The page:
The main differentiator between publicly traded companies and privately owned companies is that publicly traded companies have their stock listed on an open market, while privately owned companies do not.
Publicly traded companies are under more scrutiny, because they have to provide reporting information at certain intervals. There are also more regulatory requirements for publicly traded companies.
Privately owned companies, on the other hand, are more nimble. They don't have the same regulatory oversight as publicly traded companies.
EXAMPLEFor example, if publicly traded companies want to make a big decision, they must have shareholder approval, which can be a difficult and long process. Privately owned companies, because they are more nimble, can focus more on growth and expanding the business, without being mired in the shareholder approval process.
Publicly traded companies can sell more shares, so it is easier for them to gain access to new capital as they need it. This is more difficult for privately owned companies, because they have to go out and try to raise the capital from different investors.
|Publicly Traded Companies||Privately Owned Companies|
Stock listed on an open market
More scrutiny; need shareholder approvals
Sell more shares
Stock NOT listed on an open market
More nimble; can focus on growth
Difficult to raise capital
There are several different legal entities involved in accounting.
A sole proprietorship is a type of company that is owned by a single individual, where the individual and the business are legally treated as the same.
In contrast, a limited liability company, or an LLC, is a type of company where owners are not held personally responsible for the organization's liabilities.
A limited liability partnership, or an LLP, is a type of company where only one of the partners is liable for the amount invested in the organization and is not accountable for the behavior of the other partners.
A private corporation, or a PC, is a type of company whose shares are not purchased or traded publicly.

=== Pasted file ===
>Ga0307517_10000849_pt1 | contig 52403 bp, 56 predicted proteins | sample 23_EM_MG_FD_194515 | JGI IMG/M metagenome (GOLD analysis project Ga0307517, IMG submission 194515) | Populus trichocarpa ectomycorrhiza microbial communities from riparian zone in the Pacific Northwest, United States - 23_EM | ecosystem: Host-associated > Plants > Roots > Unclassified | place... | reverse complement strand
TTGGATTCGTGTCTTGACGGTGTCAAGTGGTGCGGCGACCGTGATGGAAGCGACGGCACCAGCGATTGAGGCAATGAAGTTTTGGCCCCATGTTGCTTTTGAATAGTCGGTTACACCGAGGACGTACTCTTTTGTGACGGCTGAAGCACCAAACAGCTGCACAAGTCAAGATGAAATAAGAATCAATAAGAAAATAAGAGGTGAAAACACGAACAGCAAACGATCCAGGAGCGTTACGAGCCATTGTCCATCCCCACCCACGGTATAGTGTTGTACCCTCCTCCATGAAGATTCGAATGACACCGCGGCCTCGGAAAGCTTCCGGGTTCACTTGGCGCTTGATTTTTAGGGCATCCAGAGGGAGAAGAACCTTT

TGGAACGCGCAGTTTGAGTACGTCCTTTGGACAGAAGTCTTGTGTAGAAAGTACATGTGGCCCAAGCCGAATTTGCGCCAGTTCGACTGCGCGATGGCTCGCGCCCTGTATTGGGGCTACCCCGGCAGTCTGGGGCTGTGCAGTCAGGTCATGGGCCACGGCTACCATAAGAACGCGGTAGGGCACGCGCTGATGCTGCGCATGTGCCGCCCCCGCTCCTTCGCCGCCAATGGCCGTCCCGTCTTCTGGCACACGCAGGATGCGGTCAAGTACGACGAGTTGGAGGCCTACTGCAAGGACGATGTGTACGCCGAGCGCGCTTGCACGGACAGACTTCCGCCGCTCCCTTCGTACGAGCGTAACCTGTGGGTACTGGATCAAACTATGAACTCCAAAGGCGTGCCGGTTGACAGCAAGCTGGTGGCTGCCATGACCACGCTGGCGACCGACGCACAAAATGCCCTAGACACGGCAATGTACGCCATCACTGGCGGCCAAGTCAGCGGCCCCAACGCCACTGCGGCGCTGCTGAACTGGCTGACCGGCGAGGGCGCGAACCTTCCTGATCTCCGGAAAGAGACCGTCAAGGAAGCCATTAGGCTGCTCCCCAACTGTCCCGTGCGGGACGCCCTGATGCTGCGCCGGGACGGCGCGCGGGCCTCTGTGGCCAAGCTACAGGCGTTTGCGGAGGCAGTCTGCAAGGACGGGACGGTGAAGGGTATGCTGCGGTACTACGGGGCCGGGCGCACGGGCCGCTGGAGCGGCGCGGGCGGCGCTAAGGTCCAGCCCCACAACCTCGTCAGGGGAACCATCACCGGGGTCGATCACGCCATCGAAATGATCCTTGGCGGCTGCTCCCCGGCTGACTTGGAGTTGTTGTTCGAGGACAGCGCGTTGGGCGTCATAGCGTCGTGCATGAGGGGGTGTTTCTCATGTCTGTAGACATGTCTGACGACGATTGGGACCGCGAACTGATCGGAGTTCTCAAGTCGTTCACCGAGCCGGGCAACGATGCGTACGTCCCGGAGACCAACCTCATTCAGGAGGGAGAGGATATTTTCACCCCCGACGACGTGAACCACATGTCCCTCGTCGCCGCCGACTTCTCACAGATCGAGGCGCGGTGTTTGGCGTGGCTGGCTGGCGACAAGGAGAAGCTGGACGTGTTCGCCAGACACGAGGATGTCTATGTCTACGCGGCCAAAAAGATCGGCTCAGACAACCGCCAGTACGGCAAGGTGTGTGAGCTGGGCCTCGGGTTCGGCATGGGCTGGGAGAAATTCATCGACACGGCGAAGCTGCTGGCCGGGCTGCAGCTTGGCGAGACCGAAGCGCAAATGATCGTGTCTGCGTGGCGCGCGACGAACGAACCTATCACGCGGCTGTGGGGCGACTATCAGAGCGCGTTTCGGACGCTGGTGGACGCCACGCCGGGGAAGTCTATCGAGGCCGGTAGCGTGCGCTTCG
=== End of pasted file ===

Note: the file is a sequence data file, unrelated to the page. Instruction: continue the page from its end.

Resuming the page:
A nonprofit is an organization that reinvests its profit into the goals of the company instead of distributing to owners and shareholders.
Lastly, there is a corporation, or Inc. This is a type of company that exists as a separate unit from owners and shareholders, thereby protecting each individual from liability that exceeds the original investment.
Here is a chart that outlines each of these legal entities:
|Legal Entity||Basic Structure|
|Sole Proprietorship||The individual and the business are legally treated as the same.|
|Limited Liability Company (LLC)||Owners are not personally responsible for organization's liabilities.|
|Limited Liability Partnership (LLP)||Only one partner is liable for the amount invested in the organization.|
|Private Corporation (PC)||Shares are not purchased or traded publicly.|
|Nonprofit||Profits are reinvested into the goals of the company.|
|Corporation (Inc)||Exists as a separate unit from owners and shareholders.|
Next, let's discuss the different tax entities involved in accounting, including the different forms that they file.
A C Corp files form 1120; the corporate income tax is paid by the corporation, so the corporation itself pays taxes. However, there is double taxation, meaning any distributions made by that C Corp to owners are also taxed. Therefore, not only does the corporation pay tax, but so do the individual owners.
Next is the S Corp, which also files a form 1120--however, it is the 1120s. Contrasted with a C Corp, an S Corp pays no income tax; it is considered a pass-through entity, so all the activity of the organization passes through to the owners.
The LLC files the form 1065. Like an S Corp, the LLC pays no taxes, and it is also considered a pass-through entity, whereas all of the business's activity passes through to the owners.
Lastly, nonprofits file form 990. They are exempt from taxation, and include organizations like charities or fundraising organizations. They don't have to pay taxes.
Source: Adapted from Sophia instructor Evan McLaughlin.